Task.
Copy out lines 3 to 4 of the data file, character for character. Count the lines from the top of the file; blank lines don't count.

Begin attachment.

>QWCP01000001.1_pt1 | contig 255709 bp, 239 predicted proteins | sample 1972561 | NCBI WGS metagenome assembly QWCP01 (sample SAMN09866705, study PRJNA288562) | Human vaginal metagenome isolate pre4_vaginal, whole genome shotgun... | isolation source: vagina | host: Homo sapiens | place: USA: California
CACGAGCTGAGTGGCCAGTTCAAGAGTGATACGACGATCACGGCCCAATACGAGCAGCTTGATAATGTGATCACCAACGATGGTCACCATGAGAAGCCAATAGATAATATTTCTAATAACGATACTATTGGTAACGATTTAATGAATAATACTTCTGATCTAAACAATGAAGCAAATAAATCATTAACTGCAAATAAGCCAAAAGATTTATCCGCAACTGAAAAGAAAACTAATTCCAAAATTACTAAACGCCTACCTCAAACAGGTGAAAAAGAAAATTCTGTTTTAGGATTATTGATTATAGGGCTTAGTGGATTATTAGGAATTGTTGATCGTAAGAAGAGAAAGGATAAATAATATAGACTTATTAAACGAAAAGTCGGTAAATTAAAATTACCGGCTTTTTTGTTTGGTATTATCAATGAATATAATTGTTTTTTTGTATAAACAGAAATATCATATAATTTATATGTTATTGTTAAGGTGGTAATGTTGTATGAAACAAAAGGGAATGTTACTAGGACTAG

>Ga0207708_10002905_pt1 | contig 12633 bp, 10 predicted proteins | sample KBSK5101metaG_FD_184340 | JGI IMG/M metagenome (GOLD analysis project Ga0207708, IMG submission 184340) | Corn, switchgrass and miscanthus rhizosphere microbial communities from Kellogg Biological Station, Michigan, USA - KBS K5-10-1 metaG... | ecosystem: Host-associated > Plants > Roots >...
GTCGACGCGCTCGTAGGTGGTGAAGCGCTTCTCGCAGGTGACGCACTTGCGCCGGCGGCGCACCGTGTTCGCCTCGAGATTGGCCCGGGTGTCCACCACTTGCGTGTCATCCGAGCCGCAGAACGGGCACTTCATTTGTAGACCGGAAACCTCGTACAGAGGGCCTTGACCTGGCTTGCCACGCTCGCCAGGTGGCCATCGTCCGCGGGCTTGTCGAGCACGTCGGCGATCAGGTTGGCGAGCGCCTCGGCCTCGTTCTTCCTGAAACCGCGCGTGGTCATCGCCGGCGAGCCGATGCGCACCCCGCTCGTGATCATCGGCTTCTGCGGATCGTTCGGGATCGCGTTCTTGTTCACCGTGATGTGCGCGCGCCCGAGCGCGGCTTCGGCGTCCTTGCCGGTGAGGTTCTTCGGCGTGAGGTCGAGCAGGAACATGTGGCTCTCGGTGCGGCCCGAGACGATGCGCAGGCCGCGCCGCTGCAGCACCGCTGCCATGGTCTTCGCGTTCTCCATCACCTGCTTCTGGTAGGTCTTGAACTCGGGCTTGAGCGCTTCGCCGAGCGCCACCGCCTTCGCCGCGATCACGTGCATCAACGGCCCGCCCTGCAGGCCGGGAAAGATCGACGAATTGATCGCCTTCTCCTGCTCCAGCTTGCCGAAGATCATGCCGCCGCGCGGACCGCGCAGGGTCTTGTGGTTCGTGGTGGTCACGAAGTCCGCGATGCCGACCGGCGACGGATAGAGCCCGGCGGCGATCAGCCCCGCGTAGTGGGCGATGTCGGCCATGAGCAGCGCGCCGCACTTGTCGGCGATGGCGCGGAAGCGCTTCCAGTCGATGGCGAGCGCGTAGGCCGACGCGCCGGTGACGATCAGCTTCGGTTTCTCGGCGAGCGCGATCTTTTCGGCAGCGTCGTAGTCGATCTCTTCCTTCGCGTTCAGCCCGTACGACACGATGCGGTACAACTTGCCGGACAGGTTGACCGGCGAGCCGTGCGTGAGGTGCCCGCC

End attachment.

>Ga0207708_10002905_pt1 | contig 12633 bp, 10 predicted proteins | sample KBSK5101metaG_FD_184340 | JGI IMG/M metagenome (GOLD analysis project Ga0207708, IMG submission 184340) | Corn, switchgrass and miscanthus rhizosphere microbial communities from Kellogg Biological Station, Michigan, USA - KBS K5-10-1 metaG... | ecosystem: Host-associated > Plants > Roots >...
GTCGACGCGCTCGTAGGTGGTGAAGCGCTTCTCGCAGGTGACGCACTTGCGCCGGCGGCGCACCGTGTTCGCCTCGAGATTGGCCCGGGTGTCCACCACTTGCGTGTCATCCGAGCCGCAGAACGGGCACTTCATTTGTAGACCGGAAACCTCGTACAGAGGGCCTTGACCTGGCTTGCCACGCTCGCCAGGTGGCCATCGTCCGCGGGCTTGTCGAGCACGTCGGCGATCAGGTTGGCGAGCGCCTCGGCCTCGTTCTTCCTGAAACCGCGCGTGGTCATCGCCGGCGAGCCGATGCGCACCCCGCTCGTGATCATCGGCTTCTGCGGATCGTTCGGGATCGCGTTCTTGTTCACCGTGATGTGCGCGCGCCCGAGCGCGGCTTCGGCGTCCTTGCCGGTGAGGTTCTTCGGCGTGAGGTCGAGCAGGAACATGTGGCTCTCGGTGCGGCCCGAGACGATGCGCAGGCCGCGCCGCTGCAGCACCGCTGCCATGGTCTTCGCGTTCTCCATCACCTGCTTCTGGTAGGTCTTGAACTCGGGCTTGAGCGCTTCGCCGAGCGCCACCGCCTTCGCCGCGATCACGTGCATCAACGGCCCGCCCTGCAGGCCGGGAAAGATCGACGAATTGATCGCCTTCTCCTGCTCCAGCTTGCCGAAGATCATGCCGCCGCGCGGACCGCGCAGGGTCTTGTGGTTCGTGGTGGTCACGAAGTCCGCGATGCCGACCGGCGACGGATAGAGCCCGGCGGCGATCAGCCCCGCGTAGTGGGCGATGTCGGCCATGAGCAGCGCGCCGCACTTGTCGGCGATGGCGCGGAAGCGCTTCCAGTCGATGGCGAGCGCGTAGGCCGACGCGCCGGTGACGATCAGCTTCGGTTTCTCGGCGAGCGCGATCTTTTCGGCAGCGTCGTAGTCGATCTCTTCCTTCGCGTTCAGCCCGTACGACACGATGCGGTACAACTTGCCGGACAGGTTGACCGGCGAGCCGTGCGTGAGGTGCCCGCC